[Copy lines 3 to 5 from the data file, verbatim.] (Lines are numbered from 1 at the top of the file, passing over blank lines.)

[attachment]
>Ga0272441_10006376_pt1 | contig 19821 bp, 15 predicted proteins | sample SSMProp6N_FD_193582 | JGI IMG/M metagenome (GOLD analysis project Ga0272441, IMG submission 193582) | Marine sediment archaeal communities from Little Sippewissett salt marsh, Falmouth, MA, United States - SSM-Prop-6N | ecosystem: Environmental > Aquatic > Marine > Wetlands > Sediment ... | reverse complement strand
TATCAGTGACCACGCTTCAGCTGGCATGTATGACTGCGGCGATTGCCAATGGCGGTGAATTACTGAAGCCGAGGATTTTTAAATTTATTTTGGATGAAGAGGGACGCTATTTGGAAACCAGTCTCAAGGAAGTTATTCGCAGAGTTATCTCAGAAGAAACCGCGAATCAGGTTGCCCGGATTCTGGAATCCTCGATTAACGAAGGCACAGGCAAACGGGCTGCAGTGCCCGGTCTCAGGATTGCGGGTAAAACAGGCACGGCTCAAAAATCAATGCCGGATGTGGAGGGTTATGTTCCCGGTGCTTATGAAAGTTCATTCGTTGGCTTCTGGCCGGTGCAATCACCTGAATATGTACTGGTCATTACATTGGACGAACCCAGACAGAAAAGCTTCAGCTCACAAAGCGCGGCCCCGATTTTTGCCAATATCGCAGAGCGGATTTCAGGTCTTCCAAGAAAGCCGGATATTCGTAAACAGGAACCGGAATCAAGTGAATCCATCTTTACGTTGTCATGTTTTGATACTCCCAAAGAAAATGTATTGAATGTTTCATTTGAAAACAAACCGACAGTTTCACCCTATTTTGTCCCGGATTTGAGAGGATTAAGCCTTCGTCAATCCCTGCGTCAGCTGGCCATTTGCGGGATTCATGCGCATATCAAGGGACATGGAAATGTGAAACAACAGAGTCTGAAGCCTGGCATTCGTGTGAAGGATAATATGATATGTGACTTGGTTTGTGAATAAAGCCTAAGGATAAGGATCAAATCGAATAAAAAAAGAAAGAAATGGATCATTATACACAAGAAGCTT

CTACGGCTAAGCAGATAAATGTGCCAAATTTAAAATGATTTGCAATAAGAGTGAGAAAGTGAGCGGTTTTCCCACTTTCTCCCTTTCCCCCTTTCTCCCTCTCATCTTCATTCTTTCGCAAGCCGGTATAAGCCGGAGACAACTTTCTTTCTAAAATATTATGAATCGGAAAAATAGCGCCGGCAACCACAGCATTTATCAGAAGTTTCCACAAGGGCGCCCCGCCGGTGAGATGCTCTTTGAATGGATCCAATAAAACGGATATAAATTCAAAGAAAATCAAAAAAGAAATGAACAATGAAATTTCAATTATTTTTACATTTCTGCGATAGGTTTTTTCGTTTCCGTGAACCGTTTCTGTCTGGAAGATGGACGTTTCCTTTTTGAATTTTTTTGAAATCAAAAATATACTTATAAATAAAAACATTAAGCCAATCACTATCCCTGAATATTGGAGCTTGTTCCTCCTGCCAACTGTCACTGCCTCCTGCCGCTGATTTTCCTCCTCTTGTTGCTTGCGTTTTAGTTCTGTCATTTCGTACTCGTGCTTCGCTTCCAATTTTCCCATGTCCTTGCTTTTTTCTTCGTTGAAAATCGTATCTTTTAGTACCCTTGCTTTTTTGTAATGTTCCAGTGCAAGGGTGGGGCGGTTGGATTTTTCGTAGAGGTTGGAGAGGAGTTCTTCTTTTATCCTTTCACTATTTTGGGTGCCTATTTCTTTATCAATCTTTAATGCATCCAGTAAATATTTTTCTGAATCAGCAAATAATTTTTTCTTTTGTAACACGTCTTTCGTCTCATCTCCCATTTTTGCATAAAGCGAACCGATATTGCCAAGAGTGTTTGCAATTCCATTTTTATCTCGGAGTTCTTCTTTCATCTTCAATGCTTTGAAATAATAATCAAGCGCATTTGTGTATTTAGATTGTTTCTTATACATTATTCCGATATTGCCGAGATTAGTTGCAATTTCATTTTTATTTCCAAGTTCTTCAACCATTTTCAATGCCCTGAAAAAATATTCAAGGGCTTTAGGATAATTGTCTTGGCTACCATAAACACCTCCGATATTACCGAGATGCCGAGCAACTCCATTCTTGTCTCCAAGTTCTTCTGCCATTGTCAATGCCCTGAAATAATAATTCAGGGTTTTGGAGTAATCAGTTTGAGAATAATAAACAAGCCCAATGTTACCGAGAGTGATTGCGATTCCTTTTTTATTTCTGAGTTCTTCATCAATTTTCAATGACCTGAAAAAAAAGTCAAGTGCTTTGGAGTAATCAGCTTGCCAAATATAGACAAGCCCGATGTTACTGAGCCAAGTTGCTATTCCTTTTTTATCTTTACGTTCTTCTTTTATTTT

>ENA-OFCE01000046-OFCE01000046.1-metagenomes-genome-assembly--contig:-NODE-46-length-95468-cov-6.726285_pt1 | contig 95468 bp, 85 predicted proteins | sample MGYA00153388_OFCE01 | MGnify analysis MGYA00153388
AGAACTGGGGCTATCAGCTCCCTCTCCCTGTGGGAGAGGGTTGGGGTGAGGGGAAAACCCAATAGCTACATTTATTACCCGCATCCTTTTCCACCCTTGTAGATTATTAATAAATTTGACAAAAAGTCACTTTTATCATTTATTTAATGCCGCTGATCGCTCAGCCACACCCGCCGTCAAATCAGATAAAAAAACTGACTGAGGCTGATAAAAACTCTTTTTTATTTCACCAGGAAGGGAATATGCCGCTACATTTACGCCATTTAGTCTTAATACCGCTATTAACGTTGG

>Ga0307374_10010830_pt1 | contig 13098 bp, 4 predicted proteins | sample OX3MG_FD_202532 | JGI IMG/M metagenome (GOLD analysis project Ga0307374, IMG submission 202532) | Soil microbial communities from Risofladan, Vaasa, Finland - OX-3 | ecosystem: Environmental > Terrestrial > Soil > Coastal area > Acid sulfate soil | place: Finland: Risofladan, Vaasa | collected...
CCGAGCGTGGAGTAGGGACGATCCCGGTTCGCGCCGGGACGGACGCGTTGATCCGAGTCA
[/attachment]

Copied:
CTACGGCTAAGCAGATAAATGTGCCAAATTTAAAATGATTTGCAATAAGAGTGAGAAAGTGAGCGGTTTTCCCACTTTCTCCCTTTCCCCCTTTCTCCCTCTCATCTTCATTCTTTCGCAAGCCGGTATAAGCCGGAGACAACTTTCTTTCTAAAATATTATGAATCGGAAAAATAGCGCCGGCAACCACAGCATTTATCAGAAGTTTCCACAAGGGCGCCCCGCCGGTGAGATGCTCTTTGAATGGATCCAATAAAACGGATATAAATTCAAAGAAAATCAAAAAAGAAATGAACAATGAAATTTCAATTATTTTTACATTTCTGCGATAGGTTTTTTCGTTTCCGTGAACCGTTTCTGTCTGGAAGATGGACGTTTCCTTTTTGAATTTTTTTGAAATCAAAAATATACTTATAAATAAAAACATTAAGCCAATCACTATCCCTGAATATTGGAGCTTGTTCCTCCTGCCAACTGTCACTGCCTCCTGCCGCTGATTTTCCTCCTCTTGTTGCTTGCGTTTTAGTTCTGTCATTTCGTACTCGTGCTTCGCTTCCAATTTTCCCATGTCCTTGCTTTTTTCTTCGTTGAAAATCGTATCTTTTAGTACCCTTGCTTTTTTGTAATGTTCCAGTGCAAGGGTGGGGCGGTTGGATTTTTCGTAGAGGTTGGAGAGGAGTTCTTCTTTTATCCTTTCACTATTTTGGGTGCCTATTTCTTTATCAATCTTTAATGCATCCAGTAAATATTTTTCTGAATCAGCAAATAATTTTTTCTTTTGTAACACGTCTTTCGTCTCATCTCCCATTTTTGCATAAAGCGAACCGATATTGCCAAGAGTGTTTGCAATTCCATTTTTATCTCGGAGTTCTTCTTTCATCTTCAATGCTTTGAAATAATAATCAAGCGCATTTGTGTATTTAGATTGTTTCTTATACATTATTCCGATATTGCCGAGATTAGTTGCAATTTCATTTTTATTTCCAAGTTCTTCAACCATTTTCAATGCCCTGAAAAAATATTCAAGGGCTTTAGGATAATTGTCTTGGCTACCATAAACACCTCCGATATTACCGAGATGCCGAGCAACTCCATTCTTGTCTCCAAGTTCTTCTGCCATTGTCAATGCCCTGAAATAATAATTCAGGGTTTTGGAGTAATCAGTTTGAGAATAATAAACAAGCCCAATGTTACCGAGAGTGATTGCGATTCCTTTTTTATTTCTGAGTTCTTCATCAATTTTCAATGACCTGAAAAAAAAGTCAAGTGCTTTGGAGTAATCAGCTTGCCAAATATAGACAAGCCCGATGTTACTGAGCCAAGTTGCTATTCCTTTTTTATCTTTACGTTCTTCTTTTATTTT

>ENA-OFCE01000046-OFCE01000046.1-metagenomes-genome-assembly--contig:-NODE-46-length-95468-cov-6.726285_pt1 | contig 95468 bp, 85 predicted proteins | sample MGYA00153388_OFCE01 | MGnify analysis MGYA00153388
AGAACTGGGGCTATCAGCTCCCTCTCCCTGTGGGAGAGGGTTGGGGTGAGGGGAAAACCCAATAGCTACATTTATTACCCGCATCCTTTTCCACCCTTGTAGATTATTAATAAATTTGACAAAAAGTCACTTTTATCATTTATTTAATGCCGCTGATCGCTCAGCCACACCCGCCGTCAAATCAGATAAAAAAACTGACTGAGGCTGATAAAAACTCTTTTTTATTTCACCAGGAAGGGAATATGCCGCTACATTTACGCCATTTAGTCTTAATACCGCTATTAACGTTGG